In a study on GI bleeds, 3 groups of elderly participants received a 2-week NSAID regimen for arthritis. Each group received a different NSAID: diclofenac, naproxen, and piroxicam. Fecal blood loss was then measured.

"The mean 24-hour fecal blood loss with diclofenac (0.53 mL±0.21) was not significantly different from control (0.28 mL±0.06), whereas it was significantly increased with naproxen (2.76 mL±2.22) and piroxicam (1.16 mL±0.62), p= 0.0013"9

Multiple hypotheses have been considered based on these data: COX-1 selective NSAIDs (naproxen, piroxicam) may pose a higher bleeding risk than the more COX-2 selective diclofenac, and longer reversal times correlated with increased bleeding risk.

Diclofenac has been shown to have comparable COX-2 selectivity to celecoxib. However, multiple studies have shown that celecoxib and etoricoxib are associated with less GI toxicity than diclofenac and thus would be a much better comparison to the above NSAIDs in the study to demonstrate the correlation between COX-2 selectivity and decreased bleeding risk.10 Diclofenac, although selective, is associated with even more GI toxicity than some nonselective NSAIDs.11

There is a correlation between longer reversal time and increased bleeding risk. Both naproxen and piroxicam have longer reversal times than diclofenac and resulted in more fecal blood loss. Two of the patients from the above study that were on the piroxicam trial were withdrawn due to extensive GI bleeding.

Selective COX-2 inhibition
The high majority of COX-2 enzyme expression resides in the kidneys, brain, monocytes, and macrophages,12 thus they pose a decreased risk of GI bleeding from mucosal injury and platelet malfunction.13 Since the anti-platelet effect and enteropathy is only from the inhibition of COX-1 within the platelet and GI epithelial cells, the development of selective COX-2 inhibitors was meant to diminish these effects while still providing anti-pyretic and analgesic benefits.3 One meta-analysis of 35 studies regarding the correlation between COX-2 inhibitors and risk of bleeding concluded that, "Highly selective COX-2 inhibitors did not significantly increase the risk of intraoperative, postoperative bleeding, or blood loss. They also had no significant effect on platelet function. Therefore, perioperative, single dose, or short course of COX-2 inhibitors can be safely used in individuals who are undergoing surgery."14 This meta-analysis included mostly studies on short term or single dose COX-2 inhibitors thus the evidence on bleeding risk and long-term COX-2 is not concrete. This analysis also reported that high dose COX-2 inhibitors administered with aspirin increase the risk of bleeding postoperatively and this combination is not recommended. The American College of Surgeons does not include selective COX-2 inhibitors in their guidelines on perioperative cessation of anti-platelet agents, the only NSAID with any preoperative guidelines is aspirin.15 However, although COX-2 inhibitors have fewer anti-platelet effects, research has also shown that major coronary events are increased by about one third when using coxib drugs or diclofenac.16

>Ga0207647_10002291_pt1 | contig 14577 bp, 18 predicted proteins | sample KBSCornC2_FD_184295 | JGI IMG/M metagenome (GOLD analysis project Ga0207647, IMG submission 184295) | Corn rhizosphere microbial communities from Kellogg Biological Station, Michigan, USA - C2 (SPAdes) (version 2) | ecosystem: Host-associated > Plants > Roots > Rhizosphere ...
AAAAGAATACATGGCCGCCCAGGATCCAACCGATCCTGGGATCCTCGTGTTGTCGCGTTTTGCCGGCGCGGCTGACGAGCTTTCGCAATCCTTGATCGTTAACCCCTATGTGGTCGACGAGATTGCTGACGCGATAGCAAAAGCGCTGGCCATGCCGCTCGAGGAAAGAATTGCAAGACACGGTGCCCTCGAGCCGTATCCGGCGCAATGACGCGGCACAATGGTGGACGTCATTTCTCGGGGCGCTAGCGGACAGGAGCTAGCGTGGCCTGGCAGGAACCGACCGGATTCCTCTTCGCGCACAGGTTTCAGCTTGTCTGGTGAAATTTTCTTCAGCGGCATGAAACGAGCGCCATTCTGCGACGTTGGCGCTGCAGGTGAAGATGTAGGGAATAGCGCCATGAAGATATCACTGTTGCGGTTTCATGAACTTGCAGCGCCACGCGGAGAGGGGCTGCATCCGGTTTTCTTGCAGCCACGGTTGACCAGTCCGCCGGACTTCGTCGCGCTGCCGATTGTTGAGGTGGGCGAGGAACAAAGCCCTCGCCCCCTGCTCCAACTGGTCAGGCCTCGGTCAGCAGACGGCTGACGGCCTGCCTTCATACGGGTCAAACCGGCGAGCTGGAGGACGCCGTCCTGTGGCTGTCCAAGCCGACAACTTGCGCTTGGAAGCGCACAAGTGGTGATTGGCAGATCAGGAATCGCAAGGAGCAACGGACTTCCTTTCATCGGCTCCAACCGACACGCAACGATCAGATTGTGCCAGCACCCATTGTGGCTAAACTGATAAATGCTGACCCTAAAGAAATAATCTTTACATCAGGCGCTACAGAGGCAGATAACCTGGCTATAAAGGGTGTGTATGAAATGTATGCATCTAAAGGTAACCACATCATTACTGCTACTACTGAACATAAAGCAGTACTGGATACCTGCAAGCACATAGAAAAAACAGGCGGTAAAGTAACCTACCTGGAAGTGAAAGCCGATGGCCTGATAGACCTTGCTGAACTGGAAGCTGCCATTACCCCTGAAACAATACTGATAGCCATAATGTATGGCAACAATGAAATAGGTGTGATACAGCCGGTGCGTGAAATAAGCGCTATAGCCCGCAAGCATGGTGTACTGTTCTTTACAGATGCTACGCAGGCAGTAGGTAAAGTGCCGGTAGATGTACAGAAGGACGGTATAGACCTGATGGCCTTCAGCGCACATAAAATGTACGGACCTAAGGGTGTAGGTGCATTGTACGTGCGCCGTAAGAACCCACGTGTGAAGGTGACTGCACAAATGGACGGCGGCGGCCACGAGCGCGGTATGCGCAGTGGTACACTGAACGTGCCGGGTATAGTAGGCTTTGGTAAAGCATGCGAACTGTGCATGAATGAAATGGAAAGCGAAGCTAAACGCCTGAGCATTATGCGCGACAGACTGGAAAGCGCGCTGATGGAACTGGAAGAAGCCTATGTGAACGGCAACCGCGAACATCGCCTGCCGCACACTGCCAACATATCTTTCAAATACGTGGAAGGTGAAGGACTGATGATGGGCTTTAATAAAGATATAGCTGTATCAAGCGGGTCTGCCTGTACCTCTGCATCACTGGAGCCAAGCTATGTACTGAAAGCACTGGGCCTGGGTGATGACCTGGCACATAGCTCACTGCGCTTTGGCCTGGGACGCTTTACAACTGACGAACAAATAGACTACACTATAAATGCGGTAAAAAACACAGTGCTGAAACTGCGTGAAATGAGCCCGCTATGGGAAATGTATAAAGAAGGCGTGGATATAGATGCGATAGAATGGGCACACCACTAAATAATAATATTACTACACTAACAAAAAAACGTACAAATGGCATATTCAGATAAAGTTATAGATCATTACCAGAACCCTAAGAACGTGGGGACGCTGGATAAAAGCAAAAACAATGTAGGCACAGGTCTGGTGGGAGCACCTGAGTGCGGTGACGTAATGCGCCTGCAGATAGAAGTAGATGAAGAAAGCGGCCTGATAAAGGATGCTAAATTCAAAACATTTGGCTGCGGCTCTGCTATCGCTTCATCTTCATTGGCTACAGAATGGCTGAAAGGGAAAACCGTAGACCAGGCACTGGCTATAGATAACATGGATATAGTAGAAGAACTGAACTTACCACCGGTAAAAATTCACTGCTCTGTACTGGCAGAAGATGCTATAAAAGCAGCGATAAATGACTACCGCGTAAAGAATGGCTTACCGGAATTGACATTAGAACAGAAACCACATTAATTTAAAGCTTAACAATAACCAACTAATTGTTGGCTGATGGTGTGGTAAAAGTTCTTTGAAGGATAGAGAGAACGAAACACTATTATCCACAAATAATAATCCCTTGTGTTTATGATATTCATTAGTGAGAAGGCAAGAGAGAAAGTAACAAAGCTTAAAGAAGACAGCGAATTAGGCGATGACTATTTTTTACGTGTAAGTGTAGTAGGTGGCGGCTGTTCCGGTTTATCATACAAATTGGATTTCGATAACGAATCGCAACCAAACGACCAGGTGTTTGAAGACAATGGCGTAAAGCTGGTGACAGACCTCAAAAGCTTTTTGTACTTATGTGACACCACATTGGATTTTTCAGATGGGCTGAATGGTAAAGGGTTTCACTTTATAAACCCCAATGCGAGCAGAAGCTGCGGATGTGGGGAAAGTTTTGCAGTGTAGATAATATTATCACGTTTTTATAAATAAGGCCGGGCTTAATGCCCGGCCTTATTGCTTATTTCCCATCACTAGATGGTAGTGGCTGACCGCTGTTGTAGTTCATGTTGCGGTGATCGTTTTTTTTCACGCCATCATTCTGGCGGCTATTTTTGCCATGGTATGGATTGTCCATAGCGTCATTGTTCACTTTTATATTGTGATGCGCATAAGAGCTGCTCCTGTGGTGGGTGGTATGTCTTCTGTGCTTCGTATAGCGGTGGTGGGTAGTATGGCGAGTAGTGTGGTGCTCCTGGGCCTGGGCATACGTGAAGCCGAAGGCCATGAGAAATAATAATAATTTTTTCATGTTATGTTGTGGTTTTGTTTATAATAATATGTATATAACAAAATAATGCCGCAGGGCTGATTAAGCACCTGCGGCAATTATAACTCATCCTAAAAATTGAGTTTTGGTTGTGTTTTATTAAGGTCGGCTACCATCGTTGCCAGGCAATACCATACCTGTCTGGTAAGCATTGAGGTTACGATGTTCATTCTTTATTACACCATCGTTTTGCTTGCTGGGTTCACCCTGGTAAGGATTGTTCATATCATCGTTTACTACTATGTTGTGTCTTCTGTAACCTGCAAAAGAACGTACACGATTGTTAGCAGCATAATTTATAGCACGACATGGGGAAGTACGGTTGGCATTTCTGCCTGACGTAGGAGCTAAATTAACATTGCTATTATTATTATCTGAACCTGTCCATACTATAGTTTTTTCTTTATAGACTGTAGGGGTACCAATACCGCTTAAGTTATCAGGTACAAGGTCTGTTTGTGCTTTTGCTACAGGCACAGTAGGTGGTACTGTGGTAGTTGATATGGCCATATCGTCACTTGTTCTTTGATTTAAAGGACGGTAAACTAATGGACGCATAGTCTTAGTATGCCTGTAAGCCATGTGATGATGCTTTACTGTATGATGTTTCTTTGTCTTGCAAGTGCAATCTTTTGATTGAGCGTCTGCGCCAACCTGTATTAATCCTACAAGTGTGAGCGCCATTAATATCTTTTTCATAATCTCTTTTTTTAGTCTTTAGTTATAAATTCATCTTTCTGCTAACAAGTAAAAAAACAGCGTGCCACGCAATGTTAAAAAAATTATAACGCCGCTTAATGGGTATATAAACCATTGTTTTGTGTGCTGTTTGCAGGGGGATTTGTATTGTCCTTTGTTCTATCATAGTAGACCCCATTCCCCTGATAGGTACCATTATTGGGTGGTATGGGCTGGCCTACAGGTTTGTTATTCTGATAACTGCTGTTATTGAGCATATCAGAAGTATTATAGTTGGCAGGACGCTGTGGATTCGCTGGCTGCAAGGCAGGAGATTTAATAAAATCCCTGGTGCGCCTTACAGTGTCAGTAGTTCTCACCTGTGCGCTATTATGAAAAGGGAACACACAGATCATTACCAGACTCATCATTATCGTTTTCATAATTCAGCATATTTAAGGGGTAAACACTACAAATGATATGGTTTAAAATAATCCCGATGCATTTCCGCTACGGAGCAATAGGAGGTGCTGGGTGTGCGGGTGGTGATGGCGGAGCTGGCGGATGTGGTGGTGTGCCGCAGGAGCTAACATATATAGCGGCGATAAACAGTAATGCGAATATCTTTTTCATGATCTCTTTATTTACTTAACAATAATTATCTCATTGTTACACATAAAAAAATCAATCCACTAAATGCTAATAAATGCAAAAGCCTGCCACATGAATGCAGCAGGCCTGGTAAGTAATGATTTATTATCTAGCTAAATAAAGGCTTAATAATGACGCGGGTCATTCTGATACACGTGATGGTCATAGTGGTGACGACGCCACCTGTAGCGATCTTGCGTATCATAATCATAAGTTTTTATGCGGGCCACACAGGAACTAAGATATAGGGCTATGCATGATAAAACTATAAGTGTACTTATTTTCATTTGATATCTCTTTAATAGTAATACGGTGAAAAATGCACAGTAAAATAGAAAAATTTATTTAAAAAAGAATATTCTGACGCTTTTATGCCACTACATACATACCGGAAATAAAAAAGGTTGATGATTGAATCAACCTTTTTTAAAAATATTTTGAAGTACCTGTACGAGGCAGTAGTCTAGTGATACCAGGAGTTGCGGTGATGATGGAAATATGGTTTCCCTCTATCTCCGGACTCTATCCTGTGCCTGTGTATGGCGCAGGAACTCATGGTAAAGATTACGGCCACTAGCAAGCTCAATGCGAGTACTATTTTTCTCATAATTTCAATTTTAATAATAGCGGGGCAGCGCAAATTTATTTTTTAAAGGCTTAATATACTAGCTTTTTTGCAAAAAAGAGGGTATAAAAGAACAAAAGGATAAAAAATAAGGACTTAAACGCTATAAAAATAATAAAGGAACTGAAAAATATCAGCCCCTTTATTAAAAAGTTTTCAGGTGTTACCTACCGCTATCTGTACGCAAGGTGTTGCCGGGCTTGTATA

Mitigating GI Bleeding Risk
All NSAIDs carry varying degrees of bleeding risk. The decision of what to use should be based on each unique patient. Increased bleeding risk is seen in patients with the following: age > 60, history of peptic ulcer disease or GI bleeds, diabetes, or hypercholesterolemia. Use of ASPIRING, clopidogrel, ticlopidine, alendronate, or corticoids have also shown to increase risk.17 Interestingly, SSRIs have also shown to increase risk.18 If a patient has any of these risk factors, consider co-administration of mitigating medications and/or use of non-NSAID analgesia.

One study done on mitigating NSAID related GI damage, studied the use of misoprostol and proton pump inhibitor (PPI) medications concurrently with NSAIDs to reduce risk. They found that 51% of patients who took a placebo with NSAID remained ulcer free after 12 weeks, 93% who took Misoprostol were ulcer free, and 80% who took lansoprazole were ulcer free. The side effects of Misoprostol, namely diarrhea, caused a significant number of participants to withdraw from the study and when this was taken into consideration, misoprostol and lansoprazole were comparable in their effectiveness at decreasing ulcer risk.19 It is proposed that decreasing ulcer risk will decrease risk of bleeding.

Can you give NSAIDs to preoperative patients?